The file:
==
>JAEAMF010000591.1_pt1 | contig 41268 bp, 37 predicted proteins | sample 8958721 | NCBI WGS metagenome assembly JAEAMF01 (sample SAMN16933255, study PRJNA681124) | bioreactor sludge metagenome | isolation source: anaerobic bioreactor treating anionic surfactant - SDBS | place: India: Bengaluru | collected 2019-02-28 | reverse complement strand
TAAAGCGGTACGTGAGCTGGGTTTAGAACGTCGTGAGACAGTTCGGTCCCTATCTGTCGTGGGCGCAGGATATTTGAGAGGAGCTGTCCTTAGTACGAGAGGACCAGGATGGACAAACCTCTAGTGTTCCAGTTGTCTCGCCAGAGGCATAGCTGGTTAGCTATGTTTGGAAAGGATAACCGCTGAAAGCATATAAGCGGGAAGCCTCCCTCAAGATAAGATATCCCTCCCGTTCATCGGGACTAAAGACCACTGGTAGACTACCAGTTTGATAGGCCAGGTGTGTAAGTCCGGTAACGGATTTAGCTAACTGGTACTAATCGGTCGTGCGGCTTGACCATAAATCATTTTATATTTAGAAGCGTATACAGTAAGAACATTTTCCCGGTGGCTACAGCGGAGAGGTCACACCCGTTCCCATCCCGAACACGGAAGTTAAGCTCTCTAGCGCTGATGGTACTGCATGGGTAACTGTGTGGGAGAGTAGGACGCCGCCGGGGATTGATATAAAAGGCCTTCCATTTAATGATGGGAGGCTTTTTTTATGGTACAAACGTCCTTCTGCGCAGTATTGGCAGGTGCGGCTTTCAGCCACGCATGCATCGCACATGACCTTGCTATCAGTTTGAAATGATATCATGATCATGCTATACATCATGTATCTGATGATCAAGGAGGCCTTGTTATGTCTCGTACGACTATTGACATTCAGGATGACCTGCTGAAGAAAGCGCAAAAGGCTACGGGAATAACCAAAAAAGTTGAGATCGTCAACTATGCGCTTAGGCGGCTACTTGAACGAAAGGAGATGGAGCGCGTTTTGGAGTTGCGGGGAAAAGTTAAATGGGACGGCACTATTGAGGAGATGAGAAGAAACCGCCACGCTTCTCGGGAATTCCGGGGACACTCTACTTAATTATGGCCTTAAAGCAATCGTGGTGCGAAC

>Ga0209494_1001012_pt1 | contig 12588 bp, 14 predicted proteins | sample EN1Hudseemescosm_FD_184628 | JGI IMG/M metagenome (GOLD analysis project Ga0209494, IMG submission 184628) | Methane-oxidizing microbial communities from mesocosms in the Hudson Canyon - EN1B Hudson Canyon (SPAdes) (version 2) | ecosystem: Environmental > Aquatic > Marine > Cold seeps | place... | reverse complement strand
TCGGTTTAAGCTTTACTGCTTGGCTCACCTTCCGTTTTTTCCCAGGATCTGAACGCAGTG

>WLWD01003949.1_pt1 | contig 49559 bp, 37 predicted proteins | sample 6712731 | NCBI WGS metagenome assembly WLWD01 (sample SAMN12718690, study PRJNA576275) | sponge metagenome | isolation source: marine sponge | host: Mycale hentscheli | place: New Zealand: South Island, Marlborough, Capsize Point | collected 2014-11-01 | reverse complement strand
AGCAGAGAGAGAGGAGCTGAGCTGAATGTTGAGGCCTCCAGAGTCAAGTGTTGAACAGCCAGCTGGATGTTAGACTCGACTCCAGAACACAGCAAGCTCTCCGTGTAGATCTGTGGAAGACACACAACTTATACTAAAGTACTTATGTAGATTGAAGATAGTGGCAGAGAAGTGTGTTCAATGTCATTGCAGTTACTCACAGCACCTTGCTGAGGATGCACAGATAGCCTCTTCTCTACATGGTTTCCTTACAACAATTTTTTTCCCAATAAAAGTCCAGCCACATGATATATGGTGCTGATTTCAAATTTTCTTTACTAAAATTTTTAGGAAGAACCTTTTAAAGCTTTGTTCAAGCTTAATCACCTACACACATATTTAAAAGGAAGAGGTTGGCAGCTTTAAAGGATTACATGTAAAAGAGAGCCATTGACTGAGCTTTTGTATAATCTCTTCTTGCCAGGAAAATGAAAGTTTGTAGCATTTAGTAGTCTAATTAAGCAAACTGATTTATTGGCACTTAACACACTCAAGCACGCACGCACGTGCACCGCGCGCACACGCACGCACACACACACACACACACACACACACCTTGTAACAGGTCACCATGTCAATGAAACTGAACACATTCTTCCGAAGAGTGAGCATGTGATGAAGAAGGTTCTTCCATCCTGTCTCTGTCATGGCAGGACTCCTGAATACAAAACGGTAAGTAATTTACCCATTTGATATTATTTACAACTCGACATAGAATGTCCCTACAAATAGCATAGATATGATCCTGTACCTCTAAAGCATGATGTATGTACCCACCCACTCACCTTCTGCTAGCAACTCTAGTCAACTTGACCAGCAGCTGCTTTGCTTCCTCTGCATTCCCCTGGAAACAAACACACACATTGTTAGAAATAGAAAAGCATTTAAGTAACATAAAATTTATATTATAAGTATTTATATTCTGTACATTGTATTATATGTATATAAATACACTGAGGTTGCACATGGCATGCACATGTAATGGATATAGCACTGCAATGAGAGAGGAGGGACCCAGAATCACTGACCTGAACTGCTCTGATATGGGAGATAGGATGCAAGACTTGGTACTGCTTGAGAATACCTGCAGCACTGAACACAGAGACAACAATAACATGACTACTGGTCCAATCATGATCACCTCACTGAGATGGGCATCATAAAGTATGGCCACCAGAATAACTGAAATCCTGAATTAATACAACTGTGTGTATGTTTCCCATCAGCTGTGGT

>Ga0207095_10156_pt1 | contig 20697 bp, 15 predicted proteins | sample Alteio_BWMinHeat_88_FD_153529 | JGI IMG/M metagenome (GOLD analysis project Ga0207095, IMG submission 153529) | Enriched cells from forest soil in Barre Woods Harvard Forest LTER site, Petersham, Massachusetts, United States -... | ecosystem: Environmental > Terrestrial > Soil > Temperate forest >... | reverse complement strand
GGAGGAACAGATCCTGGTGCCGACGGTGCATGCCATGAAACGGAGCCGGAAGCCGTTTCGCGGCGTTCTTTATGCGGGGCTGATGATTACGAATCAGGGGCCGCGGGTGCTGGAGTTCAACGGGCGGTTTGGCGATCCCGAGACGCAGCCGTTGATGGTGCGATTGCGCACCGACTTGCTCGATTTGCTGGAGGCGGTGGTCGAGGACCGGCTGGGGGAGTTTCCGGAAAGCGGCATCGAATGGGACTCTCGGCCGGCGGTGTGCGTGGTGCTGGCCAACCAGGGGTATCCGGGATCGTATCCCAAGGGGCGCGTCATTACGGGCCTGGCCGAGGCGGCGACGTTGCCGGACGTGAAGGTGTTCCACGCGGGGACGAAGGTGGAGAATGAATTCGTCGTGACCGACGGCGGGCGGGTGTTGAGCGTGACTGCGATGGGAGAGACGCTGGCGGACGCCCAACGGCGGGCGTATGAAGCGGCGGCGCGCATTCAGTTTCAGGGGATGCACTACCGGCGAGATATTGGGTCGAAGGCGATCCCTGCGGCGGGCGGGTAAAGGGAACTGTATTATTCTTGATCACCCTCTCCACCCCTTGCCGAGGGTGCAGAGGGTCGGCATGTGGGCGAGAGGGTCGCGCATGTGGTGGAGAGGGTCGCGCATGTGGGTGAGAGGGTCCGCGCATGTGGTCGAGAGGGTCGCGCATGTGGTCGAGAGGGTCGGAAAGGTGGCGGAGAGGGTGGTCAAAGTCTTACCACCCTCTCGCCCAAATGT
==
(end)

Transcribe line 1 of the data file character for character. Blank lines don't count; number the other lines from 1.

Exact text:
>JAEAMF010000591.1_pt1 | contig 41268 bp, 37 predicted proteins | sample 8958721 | NCBI WGS metagenome assembly JAEAMF01 (sample SAMN16933255, study PRJNA681124) | bioreactor sludge metagenome | isolation source: anaerobic bioreactor treating anionic surfactant - SDBS | place: India: Bengaluru | collected 2019-02-28 | reverse complement strand